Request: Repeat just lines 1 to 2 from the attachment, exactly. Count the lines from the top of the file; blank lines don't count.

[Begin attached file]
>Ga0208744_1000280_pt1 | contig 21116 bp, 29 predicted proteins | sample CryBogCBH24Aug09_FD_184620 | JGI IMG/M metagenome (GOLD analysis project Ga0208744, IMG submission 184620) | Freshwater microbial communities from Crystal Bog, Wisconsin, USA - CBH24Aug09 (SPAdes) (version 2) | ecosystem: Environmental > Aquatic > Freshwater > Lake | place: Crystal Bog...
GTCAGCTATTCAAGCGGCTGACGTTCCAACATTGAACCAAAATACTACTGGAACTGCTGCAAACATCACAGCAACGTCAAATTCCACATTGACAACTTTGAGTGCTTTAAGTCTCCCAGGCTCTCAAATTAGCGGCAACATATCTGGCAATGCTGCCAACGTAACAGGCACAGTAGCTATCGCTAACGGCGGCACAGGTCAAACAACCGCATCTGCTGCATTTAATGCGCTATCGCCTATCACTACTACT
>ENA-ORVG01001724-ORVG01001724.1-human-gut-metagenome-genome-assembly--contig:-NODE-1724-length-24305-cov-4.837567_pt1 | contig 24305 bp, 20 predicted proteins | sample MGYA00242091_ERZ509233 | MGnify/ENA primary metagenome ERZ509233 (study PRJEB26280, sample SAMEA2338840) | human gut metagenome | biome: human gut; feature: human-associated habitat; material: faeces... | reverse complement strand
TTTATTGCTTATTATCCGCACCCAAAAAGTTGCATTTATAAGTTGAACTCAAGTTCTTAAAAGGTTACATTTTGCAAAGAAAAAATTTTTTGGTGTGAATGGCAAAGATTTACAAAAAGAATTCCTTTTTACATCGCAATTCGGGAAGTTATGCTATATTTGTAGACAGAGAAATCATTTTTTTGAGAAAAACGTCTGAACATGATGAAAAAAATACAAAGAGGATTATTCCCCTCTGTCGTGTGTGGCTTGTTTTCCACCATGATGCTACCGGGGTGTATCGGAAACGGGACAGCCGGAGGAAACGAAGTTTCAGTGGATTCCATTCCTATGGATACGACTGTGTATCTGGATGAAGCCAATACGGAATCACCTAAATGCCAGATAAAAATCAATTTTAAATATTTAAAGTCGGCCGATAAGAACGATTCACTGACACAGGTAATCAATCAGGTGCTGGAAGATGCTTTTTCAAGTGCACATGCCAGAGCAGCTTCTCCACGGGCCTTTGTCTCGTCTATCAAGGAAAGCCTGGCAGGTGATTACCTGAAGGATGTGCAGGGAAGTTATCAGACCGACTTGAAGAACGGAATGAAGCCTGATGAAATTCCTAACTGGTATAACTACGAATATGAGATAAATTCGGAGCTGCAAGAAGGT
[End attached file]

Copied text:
>Ga0208744_1000280_pt1 | contig 21116 bp, 29 predicted proteins | sample CryBogCBH24Aug09_FD_184620 | JGI IMG/M metagenome (GOLD analysis project Ga0208744, IMG submission 184620) | Freshwater microbial communities from Crystal Bog, Wisconsin, USA - CBH24Aug09 (SPAdes) (version 2) | ecosystem: Environmental > Aquatic > Freshwater > Lake | place: Crystal Bog...
GTCAGCTATTCAAGCGGCTGACGTTCCAACATTGAACCAAAATACTACTGGAACTGCTGCAAACATCACAGCAACGTCAAATTCCACATTGACAACTTTGAGTGCTTTAAGTCTCCCAGGCTCTCAAATTAGCGGCAACATATCTGGCAATGCTGCCAACGTAACAGGCACAGTAGCTATCGCTAACGGCGGCACAGGTCAAACAACCGCATCTGCTGCATTTAATGCGCTATCGCCTATCACTACTACT